Cleanliness and drainability are among the most critical issues that manufacturers of products such as biopharmaceuticals and active pharmaceutical ingredients (APIs) must confront with their process lines. Producers face the prospect of losing millions of dollars each year because of improperly sloped process lines and entrapment in valves and fittings.
Some products suit continuous processes. Typically, however, manufacturers must run multiple batches and must clean between them using steam in place (SIP), clean in place (CIP) with a chemical agent, or both techniques. When a valve is shut off in a properly constructed system, the entire system downstream should completely drain, minimizing residual puddles, reservoirs or entrapment along process lines or in or around valves or fittings.
Variables that will impact a system’s drainability and cleanability include:
- system slope;
- interior surface finish of tubing;
- valve and fitting selection and design; and
- fitting-to-valve ratio.
Owners and contractors alike can take steps in the design and construction phase to enhance the drainability and cleanability of a system. However, the onus rests on the owner to make these top-line requirements.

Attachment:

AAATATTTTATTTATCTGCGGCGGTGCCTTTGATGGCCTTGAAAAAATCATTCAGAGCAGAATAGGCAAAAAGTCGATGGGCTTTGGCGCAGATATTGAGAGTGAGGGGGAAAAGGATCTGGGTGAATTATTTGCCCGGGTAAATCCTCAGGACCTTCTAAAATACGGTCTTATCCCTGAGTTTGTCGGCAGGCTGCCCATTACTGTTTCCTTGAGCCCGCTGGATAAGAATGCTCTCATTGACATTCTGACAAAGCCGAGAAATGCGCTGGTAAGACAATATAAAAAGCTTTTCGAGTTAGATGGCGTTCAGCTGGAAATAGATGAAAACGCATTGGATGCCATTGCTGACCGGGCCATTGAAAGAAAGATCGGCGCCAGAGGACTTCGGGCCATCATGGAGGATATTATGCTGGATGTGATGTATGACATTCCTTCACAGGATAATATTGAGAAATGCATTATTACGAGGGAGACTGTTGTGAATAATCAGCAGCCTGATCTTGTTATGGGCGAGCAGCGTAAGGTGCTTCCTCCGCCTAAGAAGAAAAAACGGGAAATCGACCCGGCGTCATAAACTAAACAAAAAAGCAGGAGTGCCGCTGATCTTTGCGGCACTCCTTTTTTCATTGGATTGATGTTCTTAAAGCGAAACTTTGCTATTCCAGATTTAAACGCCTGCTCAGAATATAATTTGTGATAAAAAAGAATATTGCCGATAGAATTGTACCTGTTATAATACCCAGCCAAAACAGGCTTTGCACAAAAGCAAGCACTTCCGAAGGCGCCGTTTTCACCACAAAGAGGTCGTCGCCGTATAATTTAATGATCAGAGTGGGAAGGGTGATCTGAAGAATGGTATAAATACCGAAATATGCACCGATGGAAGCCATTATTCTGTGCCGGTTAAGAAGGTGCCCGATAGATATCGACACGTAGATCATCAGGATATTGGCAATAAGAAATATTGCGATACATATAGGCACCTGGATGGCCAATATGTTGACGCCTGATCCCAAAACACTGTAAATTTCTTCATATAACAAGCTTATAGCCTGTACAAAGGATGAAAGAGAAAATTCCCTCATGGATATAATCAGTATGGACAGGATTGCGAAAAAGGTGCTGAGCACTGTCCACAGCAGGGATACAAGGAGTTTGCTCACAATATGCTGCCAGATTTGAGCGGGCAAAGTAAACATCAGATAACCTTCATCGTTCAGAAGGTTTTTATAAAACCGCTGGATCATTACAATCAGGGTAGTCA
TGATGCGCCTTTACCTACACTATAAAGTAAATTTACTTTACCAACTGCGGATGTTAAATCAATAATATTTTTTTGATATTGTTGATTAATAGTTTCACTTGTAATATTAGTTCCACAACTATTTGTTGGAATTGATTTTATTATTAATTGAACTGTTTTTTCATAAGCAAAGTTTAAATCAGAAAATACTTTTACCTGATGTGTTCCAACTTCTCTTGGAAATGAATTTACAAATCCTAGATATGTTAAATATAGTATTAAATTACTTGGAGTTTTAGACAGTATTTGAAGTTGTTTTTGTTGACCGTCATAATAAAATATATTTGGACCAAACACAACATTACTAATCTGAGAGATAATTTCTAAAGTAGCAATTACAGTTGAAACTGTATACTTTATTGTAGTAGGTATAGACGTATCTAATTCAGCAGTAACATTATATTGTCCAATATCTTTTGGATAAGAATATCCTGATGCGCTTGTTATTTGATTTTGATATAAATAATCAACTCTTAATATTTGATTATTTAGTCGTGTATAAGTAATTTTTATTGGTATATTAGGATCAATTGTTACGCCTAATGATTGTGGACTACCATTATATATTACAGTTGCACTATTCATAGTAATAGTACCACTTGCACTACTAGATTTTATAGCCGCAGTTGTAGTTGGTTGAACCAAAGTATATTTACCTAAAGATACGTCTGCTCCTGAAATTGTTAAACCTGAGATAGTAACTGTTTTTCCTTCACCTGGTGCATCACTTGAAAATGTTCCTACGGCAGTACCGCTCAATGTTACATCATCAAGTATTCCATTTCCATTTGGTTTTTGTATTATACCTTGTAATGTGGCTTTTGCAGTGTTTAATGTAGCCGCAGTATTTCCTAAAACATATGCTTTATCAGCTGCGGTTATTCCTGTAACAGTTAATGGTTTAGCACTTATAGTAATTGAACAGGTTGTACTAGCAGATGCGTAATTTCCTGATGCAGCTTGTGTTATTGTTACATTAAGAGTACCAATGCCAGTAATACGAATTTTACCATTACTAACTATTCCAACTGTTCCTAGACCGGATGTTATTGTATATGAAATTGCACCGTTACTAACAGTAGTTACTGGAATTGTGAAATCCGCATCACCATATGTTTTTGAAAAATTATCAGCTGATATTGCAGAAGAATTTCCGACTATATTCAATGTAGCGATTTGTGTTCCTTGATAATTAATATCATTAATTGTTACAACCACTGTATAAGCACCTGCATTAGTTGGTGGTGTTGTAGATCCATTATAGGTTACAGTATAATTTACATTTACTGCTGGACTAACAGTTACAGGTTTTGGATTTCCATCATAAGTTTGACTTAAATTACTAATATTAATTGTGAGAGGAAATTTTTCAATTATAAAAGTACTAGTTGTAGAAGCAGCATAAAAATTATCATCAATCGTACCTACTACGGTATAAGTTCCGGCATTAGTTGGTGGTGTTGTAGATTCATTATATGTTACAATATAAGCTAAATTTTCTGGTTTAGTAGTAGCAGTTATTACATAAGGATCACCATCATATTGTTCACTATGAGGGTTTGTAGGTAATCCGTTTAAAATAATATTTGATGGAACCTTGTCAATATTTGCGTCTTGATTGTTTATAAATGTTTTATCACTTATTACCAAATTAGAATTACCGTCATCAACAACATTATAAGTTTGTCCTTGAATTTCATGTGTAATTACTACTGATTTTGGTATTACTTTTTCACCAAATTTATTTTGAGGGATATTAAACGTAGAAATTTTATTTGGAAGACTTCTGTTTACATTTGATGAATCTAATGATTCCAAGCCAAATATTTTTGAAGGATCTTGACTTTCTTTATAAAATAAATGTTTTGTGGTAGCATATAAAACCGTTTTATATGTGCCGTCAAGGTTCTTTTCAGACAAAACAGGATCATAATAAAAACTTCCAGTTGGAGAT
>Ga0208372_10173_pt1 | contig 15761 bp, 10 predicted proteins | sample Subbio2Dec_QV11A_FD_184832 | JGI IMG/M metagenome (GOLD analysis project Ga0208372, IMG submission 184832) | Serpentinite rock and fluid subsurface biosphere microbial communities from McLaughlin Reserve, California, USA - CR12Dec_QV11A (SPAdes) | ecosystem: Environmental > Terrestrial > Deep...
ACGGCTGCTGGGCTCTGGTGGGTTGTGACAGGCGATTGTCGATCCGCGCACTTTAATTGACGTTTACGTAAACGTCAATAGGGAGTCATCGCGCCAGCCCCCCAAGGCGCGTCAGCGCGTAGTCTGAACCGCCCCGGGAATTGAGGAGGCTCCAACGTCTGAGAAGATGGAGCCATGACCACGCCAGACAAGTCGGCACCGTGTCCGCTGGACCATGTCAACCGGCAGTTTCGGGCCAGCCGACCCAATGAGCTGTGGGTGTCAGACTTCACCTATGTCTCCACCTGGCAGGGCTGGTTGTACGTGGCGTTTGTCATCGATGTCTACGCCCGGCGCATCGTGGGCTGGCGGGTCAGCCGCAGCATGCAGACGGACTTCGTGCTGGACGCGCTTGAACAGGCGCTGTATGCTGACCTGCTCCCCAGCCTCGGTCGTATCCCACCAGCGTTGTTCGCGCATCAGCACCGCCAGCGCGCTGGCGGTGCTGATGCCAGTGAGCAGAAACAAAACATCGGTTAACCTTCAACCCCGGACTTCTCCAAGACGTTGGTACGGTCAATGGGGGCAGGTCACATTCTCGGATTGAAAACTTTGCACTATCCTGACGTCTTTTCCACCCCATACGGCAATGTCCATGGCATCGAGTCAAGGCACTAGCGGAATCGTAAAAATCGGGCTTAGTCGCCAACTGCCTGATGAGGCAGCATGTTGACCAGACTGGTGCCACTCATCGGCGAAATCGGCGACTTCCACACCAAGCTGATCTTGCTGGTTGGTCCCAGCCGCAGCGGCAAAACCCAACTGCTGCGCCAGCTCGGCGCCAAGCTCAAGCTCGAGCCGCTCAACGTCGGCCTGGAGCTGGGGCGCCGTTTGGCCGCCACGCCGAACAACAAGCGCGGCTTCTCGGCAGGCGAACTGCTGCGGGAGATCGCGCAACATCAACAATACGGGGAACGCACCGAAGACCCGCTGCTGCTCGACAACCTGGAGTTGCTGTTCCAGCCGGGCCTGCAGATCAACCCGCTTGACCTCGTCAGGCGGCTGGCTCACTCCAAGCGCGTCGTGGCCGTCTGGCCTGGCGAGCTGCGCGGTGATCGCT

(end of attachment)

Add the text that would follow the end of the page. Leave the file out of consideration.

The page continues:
System slope, deadlegs and interior surface finish
Some specific guidelines concerning system slope and drainability are given in ASME-BPE section SD 3.12. Although the ASME-BPE standard doesn’t designate a specific slope, most companies abide by the commonly accepted guideline of a minimum ⅛ or ¼ inch per foot. Or for every foot of tubing, the line should drop a minimum of ⅛ in. to ¼ in.
Deadlegs are sections of tubing, typically tees leading to valves or valve assemblies, characterized by a discontinuity of flow. During cleaning, chemicals or steam may not reach these locations, or fluid can be held up there and not fully drain, leading to contamination. Minimizing deadlegs when designing a system is vital. Deadlegs can be managed in three ways (Figure 1), listed below from least to most desirable:
Figure 1. Three options are available, with configuration C, depicting a block body assembly, the best.
In Configuration A, a tee fitting with three welds creates a horizontal line to a valve. The deadleg is the area between the tee fitting and the valve. This arrangement creates the longest deadleg of the three options because the valve’s proximity to the intersection is limited by the tee stub. When selecting this configuration, a designer’s best approach is to choose tees whose stubs are shortest in length and widest in diameter, which will facilitate access when cleaning and minimize the area for fluid hold-up.
Configuration B uses a valve instead of a tee fitting. The tee is created by boring a hole into the side or bottom of the valve. A vertical line is welded into the valve to create the tee formation. The distance to the valve on the vertical line (the dead leg) is now shorter than in Configuration A because the welded tee fitting is not part of the flow path.